CAD standards for architects are perfect at proportions and dimensions—ask your architect or engineer what they're thinking size-wise and if you want any area of your home slightly smaller or larger—tell them early on!
If you tend to be a family that values outdoor space—then consider different home designs where the exterior is a larger part of your homes total space.
Most people will agree that the kitchen, living room and bedrooms are the three rooms that are highest on most homeowners' priority scales. These are the rooms used most often, and will provide the most function.
Maximizing your kithen's potential will not only include making it large enough, but also choosing the right area of the home, the right materials (granite or concrete counter tops, great floors) and great appliances. The kitchen is one area of your home where you don't want to skimp on costs or materials. Plenty of other rooms in your home can get the same look for less with alternative materials—an architect or interior designers should be able to show you the plethora of options you have—but in the kitchen, be smart for the long-term!
This kitchen is a great example of how both design and materials can maximize the value of your home—all in your kitchen!
The current average time of building a single-family home from start (obtaining permits) to finish (moving in) is about seven-months. One thing to consider is if you have a tight deadline and want that time shortened—then hiring more builders is one way to go. Will this cost more money? Yes, but your home could be finished in half that time.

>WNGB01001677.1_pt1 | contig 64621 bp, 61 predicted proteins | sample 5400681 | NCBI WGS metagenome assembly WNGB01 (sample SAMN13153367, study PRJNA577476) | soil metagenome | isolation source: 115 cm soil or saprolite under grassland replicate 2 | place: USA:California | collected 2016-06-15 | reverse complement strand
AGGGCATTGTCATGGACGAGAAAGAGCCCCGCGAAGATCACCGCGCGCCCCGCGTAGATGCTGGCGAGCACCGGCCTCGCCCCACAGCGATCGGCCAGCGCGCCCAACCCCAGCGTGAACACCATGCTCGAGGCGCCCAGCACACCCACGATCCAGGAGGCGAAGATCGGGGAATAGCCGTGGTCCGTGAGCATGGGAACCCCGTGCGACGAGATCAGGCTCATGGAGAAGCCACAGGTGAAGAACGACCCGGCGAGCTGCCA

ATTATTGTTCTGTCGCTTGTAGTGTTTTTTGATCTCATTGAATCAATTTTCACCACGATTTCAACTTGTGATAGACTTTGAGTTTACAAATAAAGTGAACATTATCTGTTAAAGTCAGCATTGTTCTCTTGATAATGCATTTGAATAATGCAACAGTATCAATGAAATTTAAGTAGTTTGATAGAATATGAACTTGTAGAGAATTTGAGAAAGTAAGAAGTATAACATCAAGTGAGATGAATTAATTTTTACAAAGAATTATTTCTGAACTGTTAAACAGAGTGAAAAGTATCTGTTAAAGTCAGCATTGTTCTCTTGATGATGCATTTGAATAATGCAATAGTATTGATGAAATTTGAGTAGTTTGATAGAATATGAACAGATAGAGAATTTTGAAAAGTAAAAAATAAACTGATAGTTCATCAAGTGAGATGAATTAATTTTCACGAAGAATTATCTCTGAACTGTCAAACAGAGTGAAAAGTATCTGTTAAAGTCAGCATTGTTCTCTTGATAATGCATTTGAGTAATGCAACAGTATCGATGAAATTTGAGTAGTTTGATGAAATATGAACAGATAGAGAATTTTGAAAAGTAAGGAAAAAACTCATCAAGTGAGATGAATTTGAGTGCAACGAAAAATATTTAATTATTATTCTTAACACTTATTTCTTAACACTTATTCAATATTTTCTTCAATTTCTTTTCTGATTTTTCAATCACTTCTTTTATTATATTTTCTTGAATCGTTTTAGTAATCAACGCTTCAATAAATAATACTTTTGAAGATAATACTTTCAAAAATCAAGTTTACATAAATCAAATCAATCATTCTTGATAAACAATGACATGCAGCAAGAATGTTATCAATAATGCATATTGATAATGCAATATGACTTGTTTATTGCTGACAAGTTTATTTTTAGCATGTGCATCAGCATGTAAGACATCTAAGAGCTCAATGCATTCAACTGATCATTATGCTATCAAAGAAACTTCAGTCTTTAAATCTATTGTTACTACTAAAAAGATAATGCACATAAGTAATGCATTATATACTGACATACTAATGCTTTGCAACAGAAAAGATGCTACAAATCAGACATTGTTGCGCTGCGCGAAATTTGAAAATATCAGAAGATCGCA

We want to warn you, that hiring more workers does typically shorten the overall time, but then you have more people to work around and be acquainted with throughout the building process—it's also more people that need to be on the same page. Always be informed of how many people are consistently working on your project and communicate with them on a near-daily basis!
In one answer: yes. There are so many pre-fabricated and substitute products now that offer the same quality and durability as the original for a fraction of the cost. It is super important that no matter what your budget is, that you explore these options. It is never a bad thing to save money for use elsewhere. Both an architect and an interior designer should be able to keep your informed on such options. An architect will be useful when discussing different structural items and materials and an interior designer can help you choose tiles, woods and other surfaces (think windows and countertops) that will offer the same look and longevity for less money.
In your kitchen and exterior areas are where you can save the most money with exchanging materials and substitutes—it's worth a try!
In order to save money and keep the same function and aesthetic in your home—think about saving money in both prime areas and the lesser-known. With kitchen appliances and materials you can save a lot of money while maintaining quality and good looks—also in guest bedrooms and bathrooms materials can be swapped in order to keep the more expensive items in your private areas.
You can also save money with landscaping and through DIY projects. A lot of homeowners are now hiring architects and engineers to design and complete the structural base of their home—and finishing the dry wall, interiors and exteriors on their own! That takes a lot of time and as an individual you won't have access to building and contracting discounts that your team would normally have. When it comes to your home, take the building process seriously and make sure you're not skimping on the foundational items.